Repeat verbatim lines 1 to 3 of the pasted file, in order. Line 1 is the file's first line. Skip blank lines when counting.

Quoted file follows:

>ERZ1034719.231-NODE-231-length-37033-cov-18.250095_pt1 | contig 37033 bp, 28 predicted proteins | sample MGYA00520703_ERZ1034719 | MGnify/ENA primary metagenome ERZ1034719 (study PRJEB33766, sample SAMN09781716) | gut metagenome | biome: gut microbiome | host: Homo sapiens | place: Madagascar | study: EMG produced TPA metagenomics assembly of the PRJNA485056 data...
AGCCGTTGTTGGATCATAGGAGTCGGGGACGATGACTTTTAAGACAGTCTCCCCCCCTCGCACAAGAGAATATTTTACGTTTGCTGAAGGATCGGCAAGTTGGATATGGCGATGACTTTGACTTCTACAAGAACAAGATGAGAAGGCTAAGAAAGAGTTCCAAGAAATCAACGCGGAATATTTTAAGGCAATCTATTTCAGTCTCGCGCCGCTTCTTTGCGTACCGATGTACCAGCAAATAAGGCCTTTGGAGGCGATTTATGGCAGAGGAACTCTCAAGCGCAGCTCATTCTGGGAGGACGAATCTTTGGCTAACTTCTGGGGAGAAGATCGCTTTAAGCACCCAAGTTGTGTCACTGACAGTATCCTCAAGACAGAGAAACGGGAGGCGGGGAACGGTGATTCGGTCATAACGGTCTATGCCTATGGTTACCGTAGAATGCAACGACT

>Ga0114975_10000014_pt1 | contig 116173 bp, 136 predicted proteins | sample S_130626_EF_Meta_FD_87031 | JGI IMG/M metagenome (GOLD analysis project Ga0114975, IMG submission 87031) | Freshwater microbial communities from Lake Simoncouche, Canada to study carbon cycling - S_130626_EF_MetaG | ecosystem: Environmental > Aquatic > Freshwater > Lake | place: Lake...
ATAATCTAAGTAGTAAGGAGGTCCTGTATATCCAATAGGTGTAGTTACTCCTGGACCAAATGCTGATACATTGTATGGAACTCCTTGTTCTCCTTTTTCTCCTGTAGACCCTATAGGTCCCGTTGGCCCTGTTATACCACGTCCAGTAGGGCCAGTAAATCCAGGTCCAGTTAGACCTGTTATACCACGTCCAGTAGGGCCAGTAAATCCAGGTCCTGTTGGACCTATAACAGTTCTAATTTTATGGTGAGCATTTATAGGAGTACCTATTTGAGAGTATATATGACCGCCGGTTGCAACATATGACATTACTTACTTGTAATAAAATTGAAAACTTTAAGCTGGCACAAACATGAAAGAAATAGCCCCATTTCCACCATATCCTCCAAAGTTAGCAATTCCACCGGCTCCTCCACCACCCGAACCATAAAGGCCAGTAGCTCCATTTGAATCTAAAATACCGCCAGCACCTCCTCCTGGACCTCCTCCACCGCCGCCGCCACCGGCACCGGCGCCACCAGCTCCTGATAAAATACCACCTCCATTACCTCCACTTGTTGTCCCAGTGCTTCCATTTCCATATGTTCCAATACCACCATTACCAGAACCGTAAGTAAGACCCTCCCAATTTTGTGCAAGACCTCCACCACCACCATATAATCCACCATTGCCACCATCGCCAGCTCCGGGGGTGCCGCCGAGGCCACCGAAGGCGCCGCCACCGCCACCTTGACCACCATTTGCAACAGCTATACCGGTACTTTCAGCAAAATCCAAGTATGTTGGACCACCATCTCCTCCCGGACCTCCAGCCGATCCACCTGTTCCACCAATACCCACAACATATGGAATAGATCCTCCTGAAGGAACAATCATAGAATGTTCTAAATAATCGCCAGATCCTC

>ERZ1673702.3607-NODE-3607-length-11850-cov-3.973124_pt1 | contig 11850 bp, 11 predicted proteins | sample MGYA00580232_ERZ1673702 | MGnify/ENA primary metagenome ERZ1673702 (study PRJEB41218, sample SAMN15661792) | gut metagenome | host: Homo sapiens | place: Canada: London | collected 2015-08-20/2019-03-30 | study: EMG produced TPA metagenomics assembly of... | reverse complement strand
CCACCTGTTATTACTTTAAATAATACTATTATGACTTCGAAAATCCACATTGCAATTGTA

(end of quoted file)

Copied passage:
>ERZ1034719.231-NODE-231-length-37033-cov-18.250095_pt1 | contig 37033 bp, 28 predicted proteins | sample MGYA00520703_ERZ1034719 | MGnify/ENA primary metagenome ERZ1034719 (study PRJEB33766, sample SAMN09781716) | gut metagenome | biome: gut microbiome | host: Homo sapiens | place: Madagascar | study: EMG produced TPA metagenomics assembly of the PRJNA485056 data...
AGCCGTTGTTGGATCATAGGAGTCGGGGACGATGACTTTTAAGACAGTCTCCCCCCCTCGCACAAGAGAATATTTTACGTTTGCTGAAGGATCGGCAAGTTGGATATGGCGATGACTTTGACTTCTACAAGAACAAGATGAGAAGGCTAAGAAAGAGTTCCAAGAAATCAACGCGGAATATTTTAAGGCAATCTATTTCAGTCTCGCGCCGCTTCTTTGCGTACCGATGTACCAGCAAATAAGGCCTTTGGAGGCGATTTATGGCAGAGGAACTCTCAAGCGCAGCTCATTCTGGGAGGACGAATCTTTGGCTAACTTCTGGGGAGAAGATCGCTTTAAGCACCCAAGTTGTGTCACTGACAGTATCCTCAAGACAGAGAAACGGGAGGCGGGGAACGGTGATTCGGTCATAACGGTCTATGCCTATGGTTACCGTAGAATGCAACGACT

>Ga0114975_10000014_pt1 | contig 116173 bp, 136 predicted proteins | sample S_130626_EF_Meta_FD_87031 | JGI IMG/M metagenome (GOLD analysis project Ga0114975, IMG submission 87031) | Freshwater microbial communities from Lake Simoncouche, Canada to study carbon cycling - S_130626_EF_MetaG | ecosystem: Environmental > Aquatic > Freshwater > Lake | place: Lake...